When it comes to a claim for personal injury from slip and fall to major accident, time is of the essence in gathering the evidence necessary to support the claim. Since the evidence often consists of eyewitnesses with fungible memories and video surveillance footage that can be taped over at any moment, it is very important to secure it as soon as possible. Half of the battle, though, is knowing what you need to get.
A lot of this will depend upon the type of personal injury claim that is involved. Car accidents, slip and fall accidents, and just about any other type that will probably have witnesses means identifying and contacting the witnesses is an absolute priority. Since witness memories can easily change over time, it is also vitally important to get some kind of statement from them as to what they saw as soon as possible after the incident. This can be used later in a deposition or at trial to either support or poke holes in the witness’ testimony.
Another critical step is to identify and try to get any video surveillance footage that might be available. This includes dashcams, building surveillance systems, and eyewitness cell phone footage. Depending upon the severity of the incident, the police may be involved and will be the first ones to obtain this evidence to investigate if there are any criminal changes that need to be filed. In this respect, the police can be a help in tracking down leads on witnesses and recordings from different vantage points.
Even with smaller scale claims for slip and falls in a store, most stores upon being notified of an incident as a matter of course will be able to identify and flag the necessary footage for later use. However, it is also very important to reach out to other customers who may have been around to at least get their contact information and a brief synopsis of what they saw to be able to pass on the information to your personal injury lawyer to later develop.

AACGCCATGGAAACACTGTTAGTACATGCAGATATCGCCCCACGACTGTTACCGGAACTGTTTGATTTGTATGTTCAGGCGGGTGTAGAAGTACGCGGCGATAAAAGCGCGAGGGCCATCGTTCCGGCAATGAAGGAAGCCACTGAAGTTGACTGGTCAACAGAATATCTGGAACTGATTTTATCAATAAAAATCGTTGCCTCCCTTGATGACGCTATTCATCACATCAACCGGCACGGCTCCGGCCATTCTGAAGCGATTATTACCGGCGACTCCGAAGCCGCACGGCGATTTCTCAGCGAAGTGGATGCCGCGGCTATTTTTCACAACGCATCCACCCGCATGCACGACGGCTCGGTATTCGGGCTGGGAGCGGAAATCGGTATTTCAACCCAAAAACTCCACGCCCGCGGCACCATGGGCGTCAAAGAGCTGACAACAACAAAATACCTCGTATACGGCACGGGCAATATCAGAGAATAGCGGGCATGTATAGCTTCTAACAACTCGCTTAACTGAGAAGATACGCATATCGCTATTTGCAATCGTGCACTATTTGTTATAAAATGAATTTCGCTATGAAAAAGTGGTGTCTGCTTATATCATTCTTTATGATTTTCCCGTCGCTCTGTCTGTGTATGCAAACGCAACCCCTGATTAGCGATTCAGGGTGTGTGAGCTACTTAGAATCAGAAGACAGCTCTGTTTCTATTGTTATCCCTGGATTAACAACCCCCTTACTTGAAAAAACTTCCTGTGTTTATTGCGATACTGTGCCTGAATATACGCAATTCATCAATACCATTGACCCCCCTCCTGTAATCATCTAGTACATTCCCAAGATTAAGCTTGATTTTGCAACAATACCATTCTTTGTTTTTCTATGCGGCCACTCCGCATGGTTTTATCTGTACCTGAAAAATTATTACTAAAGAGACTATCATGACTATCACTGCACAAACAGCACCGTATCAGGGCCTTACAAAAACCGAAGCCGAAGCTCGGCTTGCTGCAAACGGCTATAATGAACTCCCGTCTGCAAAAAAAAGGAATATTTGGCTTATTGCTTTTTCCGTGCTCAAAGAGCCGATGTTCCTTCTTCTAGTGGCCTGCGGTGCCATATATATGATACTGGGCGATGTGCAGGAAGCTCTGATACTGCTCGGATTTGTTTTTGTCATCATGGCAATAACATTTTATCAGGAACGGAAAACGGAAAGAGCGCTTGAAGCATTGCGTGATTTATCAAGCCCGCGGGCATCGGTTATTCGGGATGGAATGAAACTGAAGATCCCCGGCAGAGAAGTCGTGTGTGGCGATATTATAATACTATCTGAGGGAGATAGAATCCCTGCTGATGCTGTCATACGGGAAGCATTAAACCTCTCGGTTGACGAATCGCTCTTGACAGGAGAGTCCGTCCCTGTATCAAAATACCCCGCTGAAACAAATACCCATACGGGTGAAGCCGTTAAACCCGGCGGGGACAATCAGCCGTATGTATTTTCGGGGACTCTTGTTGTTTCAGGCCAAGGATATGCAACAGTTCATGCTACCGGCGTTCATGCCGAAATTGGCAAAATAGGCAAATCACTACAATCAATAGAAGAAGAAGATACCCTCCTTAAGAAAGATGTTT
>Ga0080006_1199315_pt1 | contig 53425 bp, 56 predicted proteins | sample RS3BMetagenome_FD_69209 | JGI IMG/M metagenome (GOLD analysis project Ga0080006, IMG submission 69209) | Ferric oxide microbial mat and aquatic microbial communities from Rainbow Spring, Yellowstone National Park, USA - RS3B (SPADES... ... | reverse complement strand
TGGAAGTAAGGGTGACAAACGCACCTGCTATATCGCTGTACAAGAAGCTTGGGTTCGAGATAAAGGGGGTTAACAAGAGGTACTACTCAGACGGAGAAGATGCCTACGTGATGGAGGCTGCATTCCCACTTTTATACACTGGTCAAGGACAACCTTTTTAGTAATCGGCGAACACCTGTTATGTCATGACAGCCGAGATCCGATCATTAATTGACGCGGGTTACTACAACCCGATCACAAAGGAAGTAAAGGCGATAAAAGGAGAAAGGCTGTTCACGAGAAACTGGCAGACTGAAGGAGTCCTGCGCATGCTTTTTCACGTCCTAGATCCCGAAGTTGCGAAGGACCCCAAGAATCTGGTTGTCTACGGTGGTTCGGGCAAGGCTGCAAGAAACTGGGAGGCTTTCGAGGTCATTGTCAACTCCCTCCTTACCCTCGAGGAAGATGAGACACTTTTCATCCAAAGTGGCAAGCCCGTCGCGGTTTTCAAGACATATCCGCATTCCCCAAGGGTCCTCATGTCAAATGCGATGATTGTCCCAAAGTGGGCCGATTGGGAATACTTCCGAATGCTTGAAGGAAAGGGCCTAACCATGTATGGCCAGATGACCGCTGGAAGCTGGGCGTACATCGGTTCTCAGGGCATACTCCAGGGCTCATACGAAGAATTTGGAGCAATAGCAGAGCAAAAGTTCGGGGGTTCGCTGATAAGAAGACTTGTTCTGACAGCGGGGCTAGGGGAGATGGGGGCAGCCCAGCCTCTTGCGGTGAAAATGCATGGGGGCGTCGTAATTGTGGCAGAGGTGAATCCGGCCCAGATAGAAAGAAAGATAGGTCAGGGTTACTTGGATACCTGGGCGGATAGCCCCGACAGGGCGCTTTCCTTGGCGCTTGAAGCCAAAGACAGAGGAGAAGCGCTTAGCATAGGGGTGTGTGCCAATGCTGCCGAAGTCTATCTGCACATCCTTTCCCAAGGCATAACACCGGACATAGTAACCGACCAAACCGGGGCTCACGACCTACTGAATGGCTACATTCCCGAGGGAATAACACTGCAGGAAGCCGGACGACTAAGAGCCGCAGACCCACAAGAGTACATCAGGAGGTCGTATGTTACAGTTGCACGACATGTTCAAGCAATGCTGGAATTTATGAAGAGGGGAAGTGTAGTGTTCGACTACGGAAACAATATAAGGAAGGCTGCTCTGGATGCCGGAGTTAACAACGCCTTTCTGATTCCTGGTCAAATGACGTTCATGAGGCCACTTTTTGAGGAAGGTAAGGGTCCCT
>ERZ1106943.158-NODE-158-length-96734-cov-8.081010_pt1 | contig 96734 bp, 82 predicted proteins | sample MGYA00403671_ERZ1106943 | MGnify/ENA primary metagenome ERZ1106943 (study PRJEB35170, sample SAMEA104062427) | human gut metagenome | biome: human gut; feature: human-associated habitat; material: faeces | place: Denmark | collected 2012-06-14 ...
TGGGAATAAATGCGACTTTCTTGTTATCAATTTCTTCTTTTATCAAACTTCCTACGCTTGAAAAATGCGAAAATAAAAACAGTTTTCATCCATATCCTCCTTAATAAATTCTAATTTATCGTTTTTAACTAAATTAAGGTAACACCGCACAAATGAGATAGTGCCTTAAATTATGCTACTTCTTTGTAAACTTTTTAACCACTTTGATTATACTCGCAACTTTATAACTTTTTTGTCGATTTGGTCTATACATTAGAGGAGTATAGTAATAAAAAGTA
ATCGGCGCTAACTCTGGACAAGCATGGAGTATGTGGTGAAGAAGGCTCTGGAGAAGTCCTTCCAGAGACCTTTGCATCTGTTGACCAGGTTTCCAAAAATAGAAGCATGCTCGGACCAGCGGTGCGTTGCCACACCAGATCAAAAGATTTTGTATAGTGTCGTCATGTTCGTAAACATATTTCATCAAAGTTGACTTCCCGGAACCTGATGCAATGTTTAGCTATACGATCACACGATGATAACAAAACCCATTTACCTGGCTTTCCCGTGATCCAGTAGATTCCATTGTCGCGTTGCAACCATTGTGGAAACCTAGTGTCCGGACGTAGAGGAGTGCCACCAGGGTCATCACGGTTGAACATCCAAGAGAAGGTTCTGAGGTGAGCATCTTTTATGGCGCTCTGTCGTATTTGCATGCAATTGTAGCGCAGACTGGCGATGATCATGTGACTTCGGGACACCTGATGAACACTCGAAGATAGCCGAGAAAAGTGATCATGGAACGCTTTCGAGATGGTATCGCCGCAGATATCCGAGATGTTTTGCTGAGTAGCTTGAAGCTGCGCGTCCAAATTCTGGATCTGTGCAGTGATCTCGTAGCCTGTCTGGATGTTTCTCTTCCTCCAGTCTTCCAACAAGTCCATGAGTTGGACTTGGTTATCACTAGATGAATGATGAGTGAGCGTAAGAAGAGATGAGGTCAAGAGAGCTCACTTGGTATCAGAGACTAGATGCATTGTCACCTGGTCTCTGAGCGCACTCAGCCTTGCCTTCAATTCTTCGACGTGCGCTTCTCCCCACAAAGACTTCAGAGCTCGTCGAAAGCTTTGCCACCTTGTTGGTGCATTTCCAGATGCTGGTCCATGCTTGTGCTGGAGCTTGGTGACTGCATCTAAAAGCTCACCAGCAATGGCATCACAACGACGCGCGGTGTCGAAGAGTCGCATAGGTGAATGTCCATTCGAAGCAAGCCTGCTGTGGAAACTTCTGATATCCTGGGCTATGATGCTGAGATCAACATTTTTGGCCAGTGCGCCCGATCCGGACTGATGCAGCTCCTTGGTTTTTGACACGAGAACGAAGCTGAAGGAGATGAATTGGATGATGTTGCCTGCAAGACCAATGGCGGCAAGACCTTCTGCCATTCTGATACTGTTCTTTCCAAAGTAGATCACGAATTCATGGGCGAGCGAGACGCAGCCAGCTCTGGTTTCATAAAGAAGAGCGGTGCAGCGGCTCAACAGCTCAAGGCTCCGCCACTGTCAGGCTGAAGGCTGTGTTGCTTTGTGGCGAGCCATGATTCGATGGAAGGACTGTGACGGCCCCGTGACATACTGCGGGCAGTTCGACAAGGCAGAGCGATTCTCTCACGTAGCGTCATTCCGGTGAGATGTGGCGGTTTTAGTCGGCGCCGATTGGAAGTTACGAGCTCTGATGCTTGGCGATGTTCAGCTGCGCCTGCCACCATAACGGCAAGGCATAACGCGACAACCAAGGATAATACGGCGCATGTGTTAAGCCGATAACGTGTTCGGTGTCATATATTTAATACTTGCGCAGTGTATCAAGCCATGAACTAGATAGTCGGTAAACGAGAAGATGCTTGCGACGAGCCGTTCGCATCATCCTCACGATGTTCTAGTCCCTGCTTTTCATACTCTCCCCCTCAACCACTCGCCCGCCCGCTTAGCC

It is also very important for you to record as soon as possible as much of what you remember as well. If you are able and do not need immediate medical assistance, try to take pictures of the incident scene and any details that you see that might be important. In this day and age of cell phone cameras, it should not be difficult to capture at least a few pictures and maybe even some video of the scene that can be analyzed later. Write down as much of what you remember as possible including times, dates, names of people, locations, and a detailed description of your perspective of what happened. Include as much detail as possible. Even something that may seem inconsequential can be important once other information is known.
Remember that more often than not, you will probably be the person in charge of gathering this evidence as you will need it to bring to an attorney to gauge whether your claim is viable. Do not assume that you can leave this work to the attorney as it may be some time between the incident and when you meet with the attorney.